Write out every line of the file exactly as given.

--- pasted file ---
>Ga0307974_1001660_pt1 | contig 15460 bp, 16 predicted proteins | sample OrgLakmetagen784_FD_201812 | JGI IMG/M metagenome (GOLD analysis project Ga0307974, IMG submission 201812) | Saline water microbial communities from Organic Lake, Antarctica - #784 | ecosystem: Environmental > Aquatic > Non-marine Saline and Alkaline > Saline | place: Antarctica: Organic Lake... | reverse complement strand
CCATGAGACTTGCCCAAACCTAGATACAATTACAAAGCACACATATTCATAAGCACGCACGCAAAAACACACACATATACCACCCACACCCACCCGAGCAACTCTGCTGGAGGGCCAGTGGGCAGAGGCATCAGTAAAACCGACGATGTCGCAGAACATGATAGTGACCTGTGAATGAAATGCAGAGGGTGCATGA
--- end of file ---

>Ga0307974_1001660_pt1 | contig 15460 bp, 16 predicted proteins | sample OrgLakmetagen784_FD_201812 | JGI IMG/M metagenome (GOLD analysis project Ga0307974, IMG submission 201812) | Saline water microbial communities from Organic Lake, Antarctica - #784 | ecosystem: Environmental > Aquatic > Non-marine Saline and Alkaline > Saline | place: Antarctica: Organic Lake... | reverse complement strand
CCATGAGACTTGCCCAAACCTAGATACAATTACAAAGCACACATATTCATAAGCACGCACGCAAAAACACACACATATACCACCCACACCCACCCGAGCAACTCTGCTGGAGGGCCAGTGGGCAGAGGCATCAGTAAAACCGACGATGTCGCAGAACATGATAGTGACCTGTGAATGAAATGCAGAGGGTGCATGA